Fail2ban is an intrusion prevention software framework that protects computer servers from brute-force attacks. Fail2ban operates by monitoring log files (e.g. /var/log/auth.log, /var/log/apache/access.log, etc.) for selected entries and running scripts based on their content.
Jellyfin produces logs that can be monitored by Fail2ban to prevent brute-force attacks on your machine.
- Jellyfin remotely accessible
- Fail2ban installed and running
- Knowing where the logs for Jellyfin are stored: by default
/var/log/jellyfin/for desktop and
/config/log/for docker containers.
Step one: create the jail
You need to create a jail for Fail2ban. If you're on Ubuntu and use nano as editor, run:
sudo nano /etc/fail2ban/jail.d/jellyfin.local
Add this to the new file, replacing
/path_to_logs with the path to the log files above, e.g.
backend = auto
enabled = true
port = 80,443
protocol = tcp
filter = jellyfin
maxretry = 3
bantime = 86400
findtime = 43200
logpath = /path_to_logs/jellyfin*.log
Save and exit nano.
If Jellyfin is running in a docker container, add the following to the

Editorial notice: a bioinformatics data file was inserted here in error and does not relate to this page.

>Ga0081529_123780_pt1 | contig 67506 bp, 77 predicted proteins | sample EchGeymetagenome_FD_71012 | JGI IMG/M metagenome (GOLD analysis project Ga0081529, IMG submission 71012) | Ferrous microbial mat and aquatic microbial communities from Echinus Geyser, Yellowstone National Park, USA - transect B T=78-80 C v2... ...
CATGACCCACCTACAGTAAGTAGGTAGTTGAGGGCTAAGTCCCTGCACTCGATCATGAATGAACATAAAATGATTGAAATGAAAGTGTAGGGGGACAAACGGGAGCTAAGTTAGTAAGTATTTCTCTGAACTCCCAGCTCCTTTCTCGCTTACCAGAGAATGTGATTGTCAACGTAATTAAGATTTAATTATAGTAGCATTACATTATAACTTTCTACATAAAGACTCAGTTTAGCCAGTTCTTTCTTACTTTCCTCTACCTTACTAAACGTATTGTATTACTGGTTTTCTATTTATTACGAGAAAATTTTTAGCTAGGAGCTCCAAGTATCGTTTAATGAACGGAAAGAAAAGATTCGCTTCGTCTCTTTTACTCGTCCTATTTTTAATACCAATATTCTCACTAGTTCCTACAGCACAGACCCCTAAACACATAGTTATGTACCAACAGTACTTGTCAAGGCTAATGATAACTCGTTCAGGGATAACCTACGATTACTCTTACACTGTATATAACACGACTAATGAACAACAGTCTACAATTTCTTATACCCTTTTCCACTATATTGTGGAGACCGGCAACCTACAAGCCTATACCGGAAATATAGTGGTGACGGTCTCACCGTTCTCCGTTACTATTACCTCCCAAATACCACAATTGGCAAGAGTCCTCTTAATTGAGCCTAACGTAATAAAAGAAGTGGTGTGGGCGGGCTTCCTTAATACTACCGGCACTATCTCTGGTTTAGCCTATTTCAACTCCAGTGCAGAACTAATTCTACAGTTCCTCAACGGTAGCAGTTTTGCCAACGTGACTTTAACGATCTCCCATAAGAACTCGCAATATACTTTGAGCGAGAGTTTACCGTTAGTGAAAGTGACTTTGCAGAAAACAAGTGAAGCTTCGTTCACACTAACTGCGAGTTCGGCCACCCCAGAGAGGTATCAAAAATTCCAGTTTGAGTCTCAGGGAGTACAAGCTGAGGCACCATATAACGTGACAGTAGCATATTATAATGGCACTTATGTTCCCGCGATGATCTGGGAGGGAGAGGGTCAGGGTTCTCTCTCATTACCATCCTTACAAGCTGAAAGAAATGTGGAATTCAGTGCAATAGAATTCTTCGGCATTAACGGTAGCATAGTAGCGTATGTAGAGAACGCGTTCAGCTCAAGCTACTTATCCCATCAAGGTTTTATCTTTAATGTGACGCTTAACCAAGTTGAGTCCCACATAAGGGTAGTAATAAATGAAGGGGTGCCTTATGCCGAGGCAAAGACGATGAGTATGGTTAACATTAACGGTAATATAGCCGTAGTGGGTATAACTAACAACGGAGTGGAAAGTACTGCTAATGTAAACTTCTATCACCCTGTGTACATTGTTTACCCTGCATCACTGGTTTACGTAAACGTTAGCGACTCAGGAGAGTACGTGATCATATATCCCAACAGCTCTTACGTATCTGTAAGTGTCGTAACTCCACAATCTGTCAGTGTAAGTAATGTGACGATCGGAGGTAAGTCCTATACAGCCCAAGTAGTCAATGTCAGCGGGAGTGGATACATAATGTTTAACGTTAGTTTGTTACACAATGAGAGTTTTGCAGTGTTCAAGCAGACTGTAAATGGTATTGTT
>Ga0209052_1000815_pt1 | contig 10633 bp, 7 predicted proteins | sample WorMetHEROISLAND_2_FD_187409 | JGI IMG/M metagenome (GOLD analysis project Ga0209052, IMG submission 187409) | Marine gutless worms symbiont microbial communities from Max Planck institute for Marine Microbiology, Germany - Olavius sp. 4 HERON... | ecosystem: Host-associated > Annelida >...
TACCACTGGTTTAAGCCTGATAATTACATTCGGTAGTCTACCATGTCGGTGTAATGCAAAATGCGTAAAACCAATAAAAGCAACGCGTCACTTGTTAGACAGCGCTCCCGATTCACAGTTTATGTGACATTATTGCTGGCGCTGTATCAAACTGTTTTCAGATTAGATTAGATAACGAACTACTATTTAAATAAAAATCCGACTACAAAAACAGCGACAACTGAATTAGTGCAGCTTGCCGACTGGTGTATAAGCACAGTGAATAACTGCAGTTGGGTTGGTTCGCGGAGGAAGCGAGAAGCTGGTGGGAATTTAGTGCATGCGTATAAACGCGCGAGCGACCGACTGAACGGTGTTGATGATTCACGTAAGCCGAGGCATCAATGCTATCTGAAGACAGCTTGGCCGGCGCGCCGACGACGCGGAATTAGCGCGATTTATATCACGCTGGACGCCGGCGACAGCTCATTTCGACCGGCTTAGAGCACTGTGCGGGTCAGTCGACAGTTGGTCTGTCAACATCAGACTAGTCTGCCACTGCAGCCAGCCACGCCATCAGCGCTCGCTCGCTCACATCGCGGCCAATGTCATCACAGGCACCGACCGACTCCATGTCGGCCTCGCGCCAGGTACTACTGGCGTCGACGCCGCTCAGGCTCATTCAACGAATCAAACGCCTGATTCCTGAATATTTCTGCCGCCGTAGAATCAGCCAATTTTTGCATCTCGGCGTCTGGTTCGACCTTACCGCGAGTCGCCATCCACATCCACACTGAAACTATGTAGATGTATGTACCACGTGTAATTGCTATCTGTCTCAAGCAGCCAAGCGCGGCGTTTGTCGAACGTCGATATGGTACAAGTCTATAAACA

action = iptables-allports[name=jellyfin, chain=DOCKER-USER]
If you're running Jellyfin on a non-standard port, then change the port from
80,443to the relevant port say
Step two: create the filter
The filter contains a set of rules which Fail2ban will use to identify a failed authentication attempt. Create the filter by running:
sudo nano /etc/fail2ban/filter.d/jellyfin.conf
failregex = ^.*Authentication request for .* has been denied \(IP: "<ADDR>"\)\.
Save and exit, then reload Fail2ban:
sudo systemctl restart fail2ban
Check fail2ban is running:
sudo systemctl status fail2ban
Step three: test
Assuming you've at least one failed authentication attempt, you can test this new jail with
sudo fail2ban-regex /path_to_logs/*.log /etc/fail2ban/filter.d/jellyfin.conf --print-all-matched